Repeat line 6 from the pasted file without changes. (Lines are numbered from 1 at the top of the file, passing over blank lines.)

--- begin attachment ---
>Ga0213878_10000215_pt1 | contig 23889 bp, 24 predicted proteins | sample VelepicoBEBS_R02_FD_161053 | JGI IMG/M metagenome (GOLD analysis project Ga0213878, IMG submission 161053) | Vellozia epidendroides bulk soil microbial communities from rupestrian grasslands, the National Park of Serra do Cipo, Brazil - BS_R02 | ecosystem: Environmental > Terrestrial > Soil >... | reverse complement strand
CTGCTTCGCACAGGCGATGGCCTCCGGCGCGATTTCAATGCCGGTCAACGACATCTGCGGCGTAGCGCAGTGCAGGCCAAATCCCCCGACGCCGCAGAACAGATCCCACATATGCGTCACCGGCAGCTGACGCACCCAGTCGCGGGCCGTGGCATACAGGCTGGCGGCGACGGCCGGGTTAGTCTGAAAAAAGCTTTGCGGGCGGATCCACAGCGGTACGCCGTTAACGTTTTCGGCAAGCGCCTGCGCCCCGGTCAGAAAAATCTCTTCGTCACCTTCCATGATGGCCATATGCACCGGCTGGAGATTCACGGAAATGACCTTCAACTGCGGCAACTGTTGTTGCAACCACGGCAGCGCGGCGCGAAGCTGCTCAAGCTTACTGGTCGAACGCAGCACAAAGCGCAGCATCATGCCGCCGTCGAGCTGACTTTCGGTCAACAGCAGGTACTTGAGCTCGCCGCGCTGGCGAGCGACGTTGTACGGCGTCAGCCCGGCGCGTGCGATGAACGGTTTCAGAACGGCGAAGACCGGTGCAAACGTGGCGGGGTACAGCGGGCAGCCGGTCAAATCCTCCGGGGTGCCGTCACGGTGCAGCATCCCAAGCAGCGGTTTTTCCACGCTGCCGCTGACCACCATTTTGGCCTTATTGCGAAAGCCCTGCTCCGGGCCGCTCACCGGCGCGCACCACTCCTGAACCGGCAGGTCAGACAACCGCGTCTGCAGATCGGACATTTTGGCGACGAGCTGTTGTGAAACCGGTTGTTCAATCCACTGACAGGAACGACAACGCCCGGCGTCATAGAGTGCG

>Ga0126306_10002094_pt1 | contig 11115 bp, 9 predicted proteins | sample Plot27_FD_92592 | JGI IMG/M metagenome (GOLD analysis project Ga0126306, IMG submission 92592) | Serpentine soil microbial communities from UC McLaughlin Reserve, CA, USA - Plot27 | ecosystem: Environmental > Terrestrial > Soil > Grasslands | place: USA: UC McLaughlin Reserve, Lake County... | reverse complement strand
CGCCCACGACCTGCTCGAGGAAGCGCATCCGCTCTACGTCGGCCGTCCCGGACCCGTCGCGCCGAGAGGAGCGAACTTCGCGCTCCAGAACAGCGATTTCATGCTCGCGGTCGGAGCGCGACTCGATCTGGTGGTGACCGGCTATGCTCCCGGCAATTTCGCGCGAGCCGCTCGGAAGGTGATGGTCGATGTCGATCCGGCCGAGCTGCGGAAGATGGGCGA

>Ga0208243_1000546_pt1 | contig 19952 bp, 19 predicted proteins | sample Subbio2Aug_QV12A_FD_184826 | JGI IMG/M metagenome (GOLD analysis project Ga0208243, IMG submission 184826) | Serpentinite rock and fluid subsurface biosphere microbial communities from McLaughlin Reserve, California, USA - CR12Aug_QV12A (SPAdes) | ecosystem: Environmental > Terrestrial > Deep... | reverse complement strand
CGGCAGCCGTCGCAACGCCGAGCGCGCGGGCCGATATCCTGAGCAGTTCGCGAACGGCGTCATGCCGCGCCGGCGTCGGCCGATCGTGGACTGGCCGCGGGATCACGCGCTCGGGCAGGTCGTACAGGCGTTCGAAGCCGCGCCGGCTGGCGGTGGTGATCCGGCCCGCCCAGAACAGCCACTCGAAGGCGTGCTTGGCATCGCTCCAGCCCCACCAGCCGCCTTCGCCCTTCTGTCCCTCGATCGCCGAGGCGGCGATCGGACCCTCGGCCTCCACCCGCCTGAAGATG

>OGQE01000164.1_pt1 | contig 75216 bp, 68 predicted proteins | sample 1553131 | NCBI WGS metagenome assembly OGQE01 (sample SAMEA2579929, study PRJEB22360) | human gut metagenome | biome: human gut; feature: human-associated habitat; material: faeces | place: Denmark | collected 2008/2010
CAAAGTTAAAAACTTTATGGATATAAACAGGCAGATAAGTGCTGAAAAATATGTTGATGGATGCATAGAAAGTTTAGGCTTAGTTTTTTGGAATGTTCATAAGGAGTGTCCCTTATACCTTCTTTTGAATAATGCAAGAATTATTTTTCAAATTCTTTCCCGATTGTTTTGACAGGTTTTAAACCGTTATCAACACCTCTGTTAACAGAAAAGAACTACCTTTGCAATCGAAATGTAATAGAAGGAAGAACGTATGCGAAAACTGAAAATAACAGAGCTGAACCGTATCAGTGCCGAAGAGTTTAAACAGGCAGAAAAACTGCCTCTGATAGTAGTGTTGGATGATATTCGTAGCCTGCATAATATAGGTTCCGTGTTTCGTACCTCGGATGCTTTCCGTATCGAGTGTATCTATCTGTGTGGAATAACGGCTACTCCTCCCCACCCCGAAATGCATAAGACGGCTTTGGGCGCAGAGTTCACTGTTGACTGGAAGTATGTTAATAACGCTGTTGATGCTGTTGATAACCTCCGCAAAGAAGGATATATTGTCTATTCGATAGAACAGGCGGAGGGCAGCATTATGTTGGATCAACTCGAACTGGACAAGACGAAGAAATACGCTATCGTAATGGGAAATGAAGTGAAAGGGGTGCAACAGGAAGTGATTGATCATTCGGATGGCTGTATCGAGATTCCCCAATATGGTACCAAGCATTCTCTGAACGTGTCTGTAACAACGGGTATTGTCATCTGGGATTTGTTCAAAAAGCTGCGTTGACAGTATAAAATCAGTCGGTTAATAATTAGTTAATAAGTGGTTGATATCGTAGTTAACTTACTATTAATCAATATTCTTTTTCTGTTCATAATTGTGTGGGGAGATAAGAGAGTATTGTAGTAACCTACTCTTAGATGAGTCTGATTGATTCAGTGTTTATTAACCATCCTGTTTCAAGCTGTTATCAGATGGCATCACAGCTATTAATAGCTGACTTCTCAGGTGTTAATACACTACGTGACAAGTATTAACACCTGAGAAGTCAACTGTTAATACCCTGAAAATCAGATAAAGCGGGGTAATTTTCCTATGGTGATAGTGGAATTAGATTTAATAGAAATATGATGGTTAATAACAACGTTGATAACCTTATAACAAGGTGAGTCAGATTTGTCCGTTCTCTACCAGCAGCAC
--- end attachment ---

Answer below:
CGGCAGCCGTCGCAACGCCGAGCGCGCGGGCCGATATCCTGAGCAGTTCGCGAACGGCGTCATGCCGCGCCGGCGTCGGCCGATCGTGGACTGGCCGCGGGATCACGCGCTCGGGCAGGTCGTACAGGCGTTCGAAGCCGCGCCGGCTGGCGGTGGTGATCCGGCCCGCCCAGAACAGCCACTCGAAGGCGTGCTTGGCATCGCTCCAGCCCCACCAGCCGCCTTCGCCCTTCTGTCCCTCGATCGCCGAGGCGGCGATCGGACCCTCGGCCTCCACCCGCCTGAAGATG